The formulation of the transportation problem is AMPL is a straightforward translation of the mathematical programme for the transportation problem. We will build the file `transportation.mod`.

The sets and are declared as `SUPPLY_NODES`

and `DEMAND_NODES`

respectively:

set SUPPLY_NODES; set DEMAND_NODES;

The supply and demand are declared as **integer** parameters:

param Supply {SUPPLY_NODES} >= 0, integer; param Demand {DEMAND_NODES} >= 0, integer;

The cost is declared over the `SUPPLY_NODES`

and `DEMAND_NODES`

:

param Cost {SUPPLY_NODES, DEMAND_NODES};

Now, the mathematical programme follows directly:

var Flow {SUPPLY_NODES, DEMAND_NODES} >= 0, integer; minimize TotalCost: sum {i in SUPPLY_NODES, j in DEMAND_NODES} Cost[i, j] * Flow[i, j]; subject to UseSupply {i in SUPPLY_NODES}: sum {j in DEMAND_NODES} Flow[i, j] = Supply[i]; subject to MeetDemand {j in DEMAND_NODES}: sum {i in SUPPLY_NODES} Flow[i, j] = Demand[j];Note that we assume the transportation is balanced.

In the main discussion of transportation problems, we saw that adding bounds to the flow variables allowed us to easily either bound the transportation of good from a supply node to a demand node or remove an arc from the problem altogether.

We can add bounds to our AMPL formulation by declaring 2 new parameters with defaults:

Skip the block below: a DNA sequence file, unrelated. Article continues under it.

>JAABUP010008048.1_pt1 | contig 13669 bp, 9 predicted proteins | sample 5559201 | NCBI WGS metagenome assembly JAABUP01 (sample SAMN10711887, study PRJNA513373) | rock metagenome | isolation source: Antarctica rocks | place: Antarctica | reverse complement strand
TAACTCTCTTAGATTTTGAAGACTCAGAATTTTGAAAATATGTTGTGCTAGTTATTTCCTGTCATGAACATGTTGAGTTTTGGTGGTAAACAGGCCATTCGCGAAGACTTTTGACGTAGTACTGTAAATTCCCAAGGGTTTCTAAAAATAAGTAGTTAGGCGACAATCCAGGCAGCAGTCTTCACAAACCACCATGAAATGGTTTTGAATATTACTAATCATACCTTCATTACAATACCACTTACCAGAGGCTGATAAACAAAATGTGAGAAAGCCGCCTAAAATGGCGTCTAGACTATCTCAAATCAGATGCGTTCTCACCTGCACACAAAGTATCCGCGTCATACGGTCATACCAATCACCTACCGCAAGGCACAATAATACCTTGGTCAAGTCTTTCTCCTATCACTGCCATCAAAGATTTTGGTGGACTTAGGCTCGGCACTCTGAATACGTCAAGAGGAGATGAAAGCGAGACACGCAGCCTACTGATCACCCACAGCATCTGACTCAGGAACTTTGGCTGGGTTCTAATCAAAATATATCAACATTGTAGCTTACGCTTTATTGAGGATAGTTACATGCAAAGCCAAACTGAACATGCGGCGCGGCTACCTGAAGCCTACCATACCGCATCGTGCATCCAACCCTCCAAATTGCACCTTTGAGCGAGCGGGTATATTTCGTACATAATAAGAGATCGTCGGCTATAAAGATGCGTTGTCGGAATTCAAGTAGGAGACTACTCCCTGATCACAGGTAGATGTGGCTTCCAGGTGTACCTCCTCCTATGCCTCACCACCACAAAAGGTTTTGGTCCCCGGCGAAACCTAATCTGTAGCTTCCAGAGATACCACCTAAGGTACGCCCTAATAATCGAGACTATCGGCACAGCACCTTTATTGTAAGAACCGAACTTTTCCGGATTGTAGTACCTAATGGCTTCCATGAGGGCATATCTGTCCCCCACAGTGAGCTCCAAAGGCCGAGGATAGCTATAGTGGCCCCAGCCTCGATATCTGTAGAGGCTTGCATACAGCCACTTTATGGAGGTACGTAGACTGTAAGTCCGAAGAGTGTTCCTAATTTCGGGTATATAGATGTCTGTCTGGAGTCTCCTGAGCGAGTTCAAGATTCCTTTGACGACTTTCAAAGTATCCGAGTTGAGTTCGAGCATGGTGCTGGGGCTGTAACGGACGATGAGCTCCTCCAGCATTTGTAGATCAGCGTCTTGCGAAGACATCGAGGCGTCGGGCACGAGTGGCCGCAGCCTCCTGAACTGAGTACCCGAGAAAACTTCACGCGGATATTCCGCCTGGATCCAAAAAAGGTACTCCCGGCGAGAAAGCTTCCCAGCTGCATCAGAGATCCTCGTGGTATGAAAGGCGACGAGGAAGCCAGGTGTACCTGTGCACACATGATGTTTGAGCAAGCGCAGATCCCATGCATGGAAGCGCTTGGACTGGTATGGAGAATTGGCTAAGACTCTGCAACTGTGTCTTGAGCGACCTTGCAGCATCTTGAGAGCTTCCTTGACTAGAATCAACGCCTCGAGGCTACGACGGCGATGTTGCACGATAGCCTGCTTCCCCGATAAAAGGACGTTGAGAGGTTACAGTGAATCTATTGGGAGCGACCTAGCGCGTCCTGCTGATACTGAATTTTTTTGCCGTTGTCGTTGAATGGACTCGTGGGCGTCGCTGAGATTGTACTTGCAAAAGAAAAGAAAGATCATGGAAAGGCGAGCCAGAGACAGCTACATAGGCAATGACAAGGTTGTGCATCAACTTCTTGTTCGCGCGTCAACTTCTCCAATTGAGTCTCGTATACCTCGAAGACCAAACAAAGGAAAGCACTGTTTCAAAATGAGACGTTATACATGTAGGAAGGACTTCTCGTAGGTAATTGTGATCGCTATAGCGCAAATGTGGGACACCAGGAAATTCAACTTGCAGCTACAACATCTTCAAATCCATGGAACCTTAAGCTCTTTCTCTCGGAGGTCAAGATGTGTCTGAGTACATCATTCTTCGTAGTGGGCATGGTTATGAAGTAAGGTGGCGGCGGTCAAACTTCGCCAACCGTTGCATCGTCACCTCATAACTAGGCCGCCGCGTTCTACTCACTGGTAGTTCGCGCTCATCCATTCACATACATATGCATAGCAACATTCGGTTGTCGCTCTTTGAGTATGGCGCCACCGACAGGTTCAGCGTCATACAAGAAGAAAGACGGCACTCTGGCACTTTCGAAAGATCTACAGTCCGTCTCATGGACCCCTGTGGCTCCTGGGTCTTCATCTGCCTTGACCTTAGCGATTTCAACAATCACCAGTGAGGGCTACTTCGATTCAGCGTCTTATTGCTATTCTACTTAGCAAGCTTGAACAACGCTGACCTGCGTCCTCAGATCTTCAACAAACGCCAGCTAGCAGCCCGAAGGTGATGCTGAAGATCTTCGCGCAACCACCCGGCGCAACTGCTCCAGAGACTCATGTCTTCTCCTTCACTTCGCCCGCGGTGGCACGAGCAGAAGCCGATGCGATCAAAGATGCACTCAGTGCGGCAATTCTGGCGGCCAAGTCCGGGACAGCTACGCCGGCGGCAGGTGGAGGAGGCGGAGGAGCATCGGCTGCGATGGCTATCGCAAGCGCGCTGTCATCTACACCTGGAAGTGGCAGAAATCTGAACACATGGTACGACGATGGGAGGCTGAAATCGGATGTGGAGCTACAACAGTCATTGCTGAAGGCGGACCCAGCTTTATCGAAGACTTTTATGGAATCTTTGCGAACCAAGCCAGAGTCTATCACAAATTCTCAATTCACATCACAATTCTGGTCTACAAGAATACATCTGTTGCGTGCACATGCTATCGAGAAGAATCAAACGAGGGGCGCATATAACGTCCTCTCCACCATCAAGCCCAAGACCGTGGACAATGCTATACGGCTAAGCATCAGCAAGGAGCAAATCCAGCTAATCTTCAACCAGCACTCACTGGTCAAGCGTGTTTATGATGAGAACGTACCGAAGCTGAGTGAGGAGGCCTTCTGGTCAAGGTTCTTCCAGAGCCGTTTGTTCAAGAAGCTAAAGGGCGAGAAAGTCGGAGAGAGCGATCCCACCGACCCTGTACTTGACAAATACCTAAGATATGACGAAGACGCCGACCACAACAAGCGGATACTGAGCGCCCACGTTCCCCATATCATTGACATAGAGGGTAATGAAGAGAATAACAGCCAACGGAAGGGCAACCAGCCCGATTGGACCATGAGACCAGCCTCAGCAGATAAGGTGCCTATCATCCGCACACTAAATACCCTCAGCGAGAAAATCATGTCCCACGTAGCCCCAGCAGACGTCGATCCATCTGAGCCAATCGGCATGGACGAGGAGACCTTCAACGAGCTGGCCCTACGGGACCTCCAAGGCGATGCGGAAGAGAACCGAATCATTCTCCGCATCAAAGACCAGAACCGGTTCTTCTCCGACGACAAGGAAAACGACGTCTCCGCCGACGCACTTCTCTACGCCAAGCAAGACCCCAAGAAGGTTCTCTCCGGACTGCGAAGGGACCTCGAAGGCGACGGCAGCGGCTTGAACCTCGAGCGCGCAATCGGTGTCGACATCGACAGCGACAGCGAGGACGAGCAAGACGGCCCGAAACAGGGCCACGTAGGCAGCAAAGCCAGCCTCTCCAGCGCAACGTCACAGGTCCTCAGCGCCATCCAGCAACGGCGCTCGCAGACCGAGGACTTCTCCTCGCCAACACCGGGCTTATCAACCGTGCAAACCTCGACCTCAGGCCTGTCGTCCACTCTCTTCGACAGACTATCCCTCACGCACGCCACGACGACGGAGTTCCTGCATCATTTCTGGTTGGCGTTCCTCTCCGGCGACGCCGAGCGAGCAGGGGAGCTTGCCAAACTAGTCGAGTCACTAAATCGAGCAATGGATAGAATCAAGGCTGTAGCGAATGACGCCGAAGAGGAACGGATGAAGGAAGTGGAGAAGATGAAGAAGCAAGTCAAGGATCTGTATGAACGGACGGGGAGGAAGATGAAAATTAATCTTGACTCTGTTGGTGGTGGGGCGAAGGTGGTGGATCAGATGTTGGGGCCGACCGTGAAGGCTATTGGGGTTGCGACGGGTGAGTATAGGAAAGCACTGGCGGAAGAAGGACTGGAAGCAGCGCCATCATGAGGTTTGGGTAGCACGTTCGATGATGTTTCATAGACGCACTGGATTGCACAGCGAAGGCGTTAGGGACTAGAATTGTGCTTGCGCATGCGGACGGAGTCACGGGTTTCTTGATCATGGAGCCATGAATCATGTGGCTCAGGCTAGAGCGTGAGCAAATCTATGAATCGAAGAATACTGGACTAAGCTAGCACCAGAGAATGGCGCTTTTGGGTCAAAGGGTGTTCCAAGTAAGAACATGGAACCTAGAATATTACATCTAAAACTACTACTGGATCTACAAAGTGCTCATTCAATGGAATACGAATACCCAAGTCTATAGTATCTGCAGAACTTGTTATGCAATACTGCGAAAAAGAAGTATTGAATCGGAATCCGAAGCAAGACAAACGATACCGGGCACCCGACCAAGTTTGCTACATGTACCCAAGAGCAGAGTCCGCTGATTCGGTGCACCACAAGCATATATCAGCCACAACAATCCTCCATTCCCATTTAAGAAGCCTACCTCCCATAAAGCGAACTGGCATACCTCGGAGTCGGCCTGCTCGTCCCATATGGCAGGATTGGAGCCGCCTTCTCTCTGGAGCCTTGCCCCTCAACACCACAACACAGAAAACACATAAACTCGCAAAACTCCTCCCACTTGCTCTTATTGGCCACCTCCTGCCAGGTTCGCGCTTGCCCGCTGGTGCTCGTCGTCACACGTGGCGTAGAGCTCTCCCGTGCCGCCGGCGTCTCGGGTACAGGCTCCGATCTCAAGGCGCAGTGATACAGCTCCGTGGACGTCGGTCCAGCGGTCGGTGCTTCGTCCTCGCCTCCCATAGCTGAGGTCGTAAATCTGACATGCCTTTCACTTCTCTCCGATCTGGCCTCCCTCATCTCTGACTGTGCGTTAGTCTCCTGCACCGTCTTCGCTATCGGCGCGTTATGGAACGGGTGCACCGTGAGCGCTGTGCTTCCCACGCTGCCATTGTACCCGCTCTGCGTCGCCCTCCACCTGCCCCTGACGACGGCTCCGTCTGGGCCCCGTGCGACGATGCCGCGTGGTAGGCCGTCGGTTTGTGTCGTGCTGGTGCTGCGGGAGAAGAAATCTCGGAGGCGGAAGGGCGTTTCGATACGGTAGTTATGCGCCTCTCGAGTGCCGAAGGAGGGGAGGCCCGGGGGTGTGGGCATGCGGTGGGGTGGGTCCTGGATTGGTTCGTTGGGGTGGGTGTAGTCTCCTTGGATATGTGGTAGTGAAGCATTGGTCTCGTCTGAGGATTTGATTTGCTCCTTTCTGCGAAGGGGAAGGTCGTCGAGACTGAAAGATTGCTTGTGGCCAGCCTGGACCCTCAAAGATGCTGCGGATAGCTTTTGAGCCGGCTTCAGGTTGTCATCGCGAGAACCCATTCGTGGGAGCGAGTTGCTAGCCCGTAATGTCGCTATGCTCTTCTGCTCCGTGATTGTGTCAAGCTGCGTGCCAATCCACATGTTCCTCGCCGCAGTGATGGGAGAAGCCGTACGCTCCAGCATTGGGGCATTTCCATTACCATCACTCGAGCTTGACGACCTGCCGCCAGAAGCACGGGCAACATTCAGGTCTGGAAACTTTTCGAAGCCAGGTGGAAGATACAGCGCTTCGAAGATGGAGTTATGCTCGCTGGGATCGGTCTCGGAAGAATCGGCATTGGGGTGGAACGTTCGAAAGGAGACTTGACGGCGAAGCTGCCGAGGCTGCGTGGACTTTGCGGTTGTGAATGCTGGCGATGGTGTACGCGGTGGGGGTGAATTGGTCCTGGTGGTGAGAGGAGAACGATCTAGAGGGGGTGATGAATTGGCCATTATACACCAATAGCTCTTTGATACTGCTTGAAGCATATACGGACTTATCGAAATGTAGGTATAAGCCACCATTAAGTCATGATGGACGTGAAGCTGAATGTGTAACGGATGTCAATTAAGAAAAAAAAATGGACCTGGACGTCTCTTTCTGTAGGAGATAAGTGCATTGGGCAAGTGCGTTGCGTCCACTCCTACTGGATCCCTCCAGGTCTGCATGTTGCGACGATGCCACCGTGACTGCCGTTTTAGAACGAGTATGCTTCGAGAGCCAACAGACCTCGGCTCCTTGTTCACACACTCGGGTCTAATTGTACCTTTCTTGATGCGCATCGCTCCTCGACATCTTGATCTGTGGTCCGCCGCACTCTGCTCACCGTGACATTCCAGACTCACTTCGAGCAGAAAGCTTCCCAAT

param Lower {SUPPLY_NODES, DEMAND_NODES} integer default 0; param Upper {SUPPLY_NODES, DEMAND_NODES} integer default Infinity;and adding them to the

`Flow`

variable declaration:
var Flow {i in SUPPLY_NODES, j in DEMAND_NODES} >= Lower[i, j], <= Upper[i, j], integer;

Also, since some arcs no longer exist you should set a default of 0 for `Cost`

(thus you don't have to define costs for non-existent arcs).

param Cost {SUPPLY_NODES, DEMAND_NODES} default 0;

Balanced transportation models are preferred as there is no confusion about the relational operators for the supply and demand constraints. We can use a script file (`transportation.run`) to balance any transportation problem automatically:

reset; model transportation.mod; param costFromDummy {DEMAND_NODES} default 0; param costToDummy {SUPPLY_NODES} default 0; param difference; # Add the problem date file here # e.g., data brewery.dat; let difference := (sum {s in SUPPLY_NODES} Supply[s]) - (sum {d in DEMAND_NODES} Demand[d]); if difference > 0 then { let DEMAND_NODES := DEMAND_NODES union {'Dummy'}; let Demand['Dummy'] := difference; let {s in SUPPLY_NODES} Cost[s, 'Dummy'] := costToDummy[s]; } else if difference < 0 then { let SUPPLY_NODES := SUPPLY_NODES union {'Dummy'}; let Supply['Dummy'] := - difference; let {d in DEMAND_NODES} Cost['Dummy', d] := costFromDummy[d]; }; # else the problem is balanced # Make sure the problem is balanced check : sum {s in SUPPLY_NODES} Supply[s] = sum {d in DEMAND_NODES} Demand[d]; option solver cplex; solve; display Flow;Note the

`costToDummy`

and `costFromDummy`

allow for the definition of costs on any flow from/to a dummy node in the data file.
-- MichaelOSullivan - 02 Apr 2008

I | Attachment | History | Action | Size | Date | Who | Comment |
---|---|---|---|---|---|---|---|

mod | transportation.mod | r2 r1 | manage | 1.2 K | 2008-04-02 - 12:58 | MichaelOSullivan | |

run | transportation.run | r2 r1 | manage | 0.9 K | 2008-04-03 - 02:12 | TWikiAdminUser |

Topic revision: r9 - 2019-11-11 - MichaelOSullivan

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